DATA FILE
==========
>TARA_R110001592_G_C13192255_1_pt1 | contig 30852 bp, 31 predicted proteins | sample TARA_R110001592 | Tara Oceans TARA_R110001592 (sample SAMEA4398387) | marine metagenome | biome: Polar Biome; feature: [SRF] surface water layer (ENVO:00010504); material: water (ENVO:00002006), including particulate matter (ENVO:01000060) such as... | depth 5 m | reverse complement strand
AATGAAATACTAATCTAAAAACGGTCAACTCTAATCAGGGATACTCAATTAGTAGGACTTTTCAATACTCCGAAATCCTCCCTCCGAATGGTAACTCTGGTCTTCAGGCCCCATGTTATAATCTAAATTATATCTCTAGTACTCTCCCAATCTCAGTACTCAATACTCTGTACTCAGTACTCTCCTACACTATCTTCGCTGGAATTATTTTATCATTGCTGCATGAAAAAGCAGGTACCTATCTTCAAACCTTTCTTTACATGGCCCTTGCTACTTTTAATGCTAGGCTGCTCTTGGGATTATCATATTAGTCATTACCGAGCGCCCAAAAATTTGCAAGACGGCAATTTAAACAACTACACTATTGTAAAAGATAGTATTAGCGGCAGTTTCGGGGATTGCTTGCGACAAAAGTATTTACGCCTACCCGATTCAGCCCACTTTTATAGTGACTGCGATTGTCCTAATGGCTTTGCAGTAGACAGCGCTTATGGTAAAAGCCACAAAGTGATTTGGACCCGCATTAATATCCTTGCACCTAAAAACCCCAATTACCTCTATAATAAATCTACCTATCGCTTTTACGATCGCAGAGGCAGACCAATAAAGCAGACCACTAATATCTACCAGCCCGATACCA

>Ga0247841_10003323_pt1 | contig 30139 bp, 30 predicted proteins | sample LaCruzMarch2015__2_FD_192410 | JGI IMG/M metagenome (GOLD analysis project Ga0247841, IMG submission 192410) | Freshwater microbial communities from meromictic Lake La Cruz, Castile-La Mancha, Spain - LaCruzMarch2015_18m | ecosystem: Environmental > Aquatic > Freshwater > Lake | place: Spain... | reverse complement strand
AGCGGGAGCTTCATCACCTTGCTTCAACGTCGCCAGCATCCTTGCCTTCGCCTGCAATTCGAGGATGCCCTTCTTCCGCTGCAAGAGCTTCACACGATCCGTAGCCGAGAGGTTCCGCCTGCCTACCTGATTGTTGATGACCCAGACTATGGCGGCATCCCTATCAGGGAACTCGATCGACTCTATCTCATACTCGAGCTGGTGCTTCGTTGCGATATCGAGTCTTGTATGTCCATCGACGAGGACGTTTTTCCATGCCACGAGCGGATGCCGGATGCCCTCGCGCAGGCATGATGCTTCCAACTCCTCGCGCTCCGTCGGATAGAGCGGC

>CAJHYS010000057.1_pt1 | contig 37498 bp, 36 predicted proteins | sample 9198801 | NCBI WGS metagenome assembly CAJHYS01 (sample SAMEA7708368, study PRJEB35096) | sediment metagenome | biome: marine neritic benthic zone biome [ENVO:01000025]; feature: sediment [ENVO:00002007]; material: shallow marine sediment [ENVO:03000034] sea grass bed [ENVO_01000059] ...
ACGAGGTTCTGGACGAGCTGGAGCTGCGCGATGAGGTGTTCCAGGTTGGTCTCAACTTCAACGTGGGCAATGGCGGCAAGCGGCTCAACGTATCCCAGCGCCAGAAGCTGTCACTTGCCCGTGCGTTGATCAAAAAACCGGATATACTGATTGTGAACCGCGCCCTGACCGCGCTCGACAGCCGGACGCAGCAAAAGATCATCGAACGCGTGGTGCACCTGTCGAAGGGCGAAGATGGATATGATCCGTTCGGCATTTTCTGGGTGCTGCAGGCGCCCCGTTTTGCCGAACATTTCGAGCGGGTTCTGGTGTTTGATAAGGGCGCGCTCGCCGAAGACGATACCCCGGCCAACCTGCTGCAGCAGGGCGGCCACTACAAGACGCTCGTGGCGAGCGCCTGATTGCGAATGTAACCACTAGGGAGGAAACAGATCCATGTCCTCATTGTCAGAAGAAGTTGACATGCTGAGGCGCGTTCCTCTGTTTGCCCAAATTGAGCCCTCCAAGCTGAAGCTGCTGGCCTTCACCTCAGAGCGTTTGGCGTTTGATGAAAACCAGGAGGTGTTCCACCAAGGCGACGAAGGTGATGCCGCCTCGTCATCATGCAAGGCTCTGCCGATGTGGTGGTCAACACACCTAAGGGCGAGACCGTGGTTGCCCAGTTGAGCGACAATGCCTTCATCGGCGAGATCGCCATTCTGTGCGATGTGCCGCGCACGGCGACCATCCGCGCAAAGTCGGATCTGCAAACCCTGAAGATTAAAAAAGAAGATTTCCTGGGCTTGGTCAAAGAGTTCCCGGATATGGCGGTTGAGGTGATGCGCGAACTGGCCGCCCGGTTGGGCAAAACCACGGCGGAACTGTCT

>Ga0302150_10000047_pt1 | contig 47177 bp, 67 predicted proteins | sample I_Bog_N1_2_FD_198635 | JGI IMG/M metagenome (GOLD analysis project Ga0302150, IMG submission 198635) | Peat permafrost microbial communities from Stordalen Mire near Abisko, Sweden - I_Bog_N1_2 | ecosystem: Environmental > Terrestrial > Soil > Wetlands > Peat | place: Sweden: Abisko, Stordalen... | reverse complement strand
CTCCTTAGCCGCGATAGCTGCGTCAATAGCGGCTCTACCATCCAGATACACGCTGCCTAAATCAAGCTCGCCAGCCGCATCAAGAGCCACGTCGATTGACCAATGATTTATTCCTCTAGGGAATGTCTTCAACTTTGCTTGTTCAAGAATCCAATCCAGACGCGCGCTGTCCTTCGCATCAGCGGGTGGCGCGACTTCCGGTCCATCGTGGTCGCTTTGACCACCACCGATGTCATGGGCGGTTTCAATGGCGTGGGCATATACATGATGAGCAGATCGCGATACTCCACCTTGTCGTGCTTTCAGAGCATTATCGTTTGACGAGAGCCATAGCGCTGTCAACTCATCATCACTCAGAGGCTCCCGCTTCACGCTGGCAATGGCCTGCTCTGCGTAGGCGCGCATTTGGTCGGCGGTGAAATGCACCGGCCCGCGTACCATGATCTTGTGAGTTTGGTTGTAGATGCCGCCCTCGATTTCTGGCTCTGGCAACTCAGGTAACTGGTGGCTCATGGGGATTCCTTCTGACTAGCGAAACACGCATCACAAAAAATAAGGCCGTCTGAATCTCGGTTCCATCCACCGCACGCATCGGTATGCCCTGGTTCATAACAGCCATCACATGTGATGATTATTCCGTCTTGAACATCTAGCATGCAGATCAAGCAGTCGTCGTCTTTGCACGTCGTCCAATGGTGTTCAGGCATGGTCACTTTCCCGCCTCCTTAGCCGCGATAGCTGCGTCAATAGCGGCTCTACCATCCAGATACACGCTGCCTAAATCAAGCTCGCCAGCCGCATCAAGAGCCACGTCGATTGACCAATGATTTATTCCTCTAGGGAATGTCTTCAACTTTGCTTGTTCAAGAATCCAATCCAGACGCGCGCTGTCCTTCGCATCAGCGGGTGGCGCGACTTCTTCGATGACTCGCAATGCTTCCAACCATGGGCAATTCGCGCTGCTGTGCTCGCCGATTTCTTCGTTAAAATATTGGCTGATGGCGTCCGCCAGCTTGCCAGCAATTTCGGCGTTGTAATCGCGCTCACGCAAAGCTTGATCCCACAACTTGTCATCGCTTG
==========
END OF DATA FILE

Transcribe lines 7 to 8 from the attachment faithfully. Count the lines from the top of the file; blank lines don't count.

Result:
>Ga0302150_10000047_pt1 | contig 47177 bp, 67 predicted proteins | sample I_Bog_N1_2_FD_198635 | JGI IMG/M metagenome (GOLD analysis project Ga0302150, IMG submission 198635) | Peat permafrost microbial communities from Stordalen Mire near Abisko, Sweden - I_Bog_N1_2 | ecosystem: Environmental > Terrestrial > Soil > Wetlands > Peat | place: Sweden: Abisko, Stordalen... | reverse complement strand
CTCCTTAGCCGCGATAGCTGCGTCAATAGCGGCTCTACCATCCAGATACACGCTGCCTAAATCAAGCTCGCCAGCCGCATCAAGAGCCACGTCGATTGACCAATGATTTATTCCTCTAGGGAATGTCTTCAACTTTGCTTGTTCAAGAATCCAATCCAGACGCGCGCTGTCCTTCGCATCAGCGGGTGGCGCGACTTCCGGTCCATCGTGGTCGCTTTGACCACCACCGATGTCATGGGCGGTTTCAATGGCGTGGGCATATACATGATGAGCAGATCGCGATACTCCACCTTGTCGTGCTTTCAGAGCATTATCGTTTGACGAGAGCCATAGCGCTGTCAACTCATCATCACTCAGAGGCTCCCGCTTCACGCTGGCAATGGCCTGCTCTGCGTAGGCGCGCATTTGGTCGGCGGTGAAATGCACCGGCCCGCGTACCATGATCTTGTGAGTTTGGTTGTAGATGCCGCCCTCGATTTCTGGCTCTGGCAACTCAGGTAACTGGTGGCTCATGGGGATTCCTTCTGACTAGCGAAACACGCATCACAAAAAATAAGGCCGTCTGAATCTCGGTTCCATCCACCGCACGCATCGGTATGCCCTGGTTCATAACAGCCATCACATGTGATGATTATTCCGTCTTGAACATCTAGCATGCAGATCAAGCAGTCGTCGTCTTTGCACGTCGTCCAATGGTGTTCAGGCATGGTCACTTTCCCGCCTCCTTAGCCGCGATAGCTGCGTCAATAGCGGCTCTACCATCCAGATACACGCTGCCTAAATCAAGCTCGCCAGCCGCATCAAGAGCCACGTCGATTGACCAATGATTTATTCCTCTAGGGAATGTCTTCAACTTTGCTTGTTCAAGAATCCAATCCAGACGCGCGCTGTCCTTCGCATCAGCGGGTGGCGCGACTTCTTCGATGACTCGCAATGCTTCCAACCATGGGCAATTCGCGCTGCTGTGCTCGCCGATTTCTTCGTTAAAATATTGGCTGATGGCGTCCGCCAGCTTGCCAGCAATTTCGGCGTTGTAATCGCGCTCACGCAAAGCTTGATCCCACAACTTGTCATCGCTTG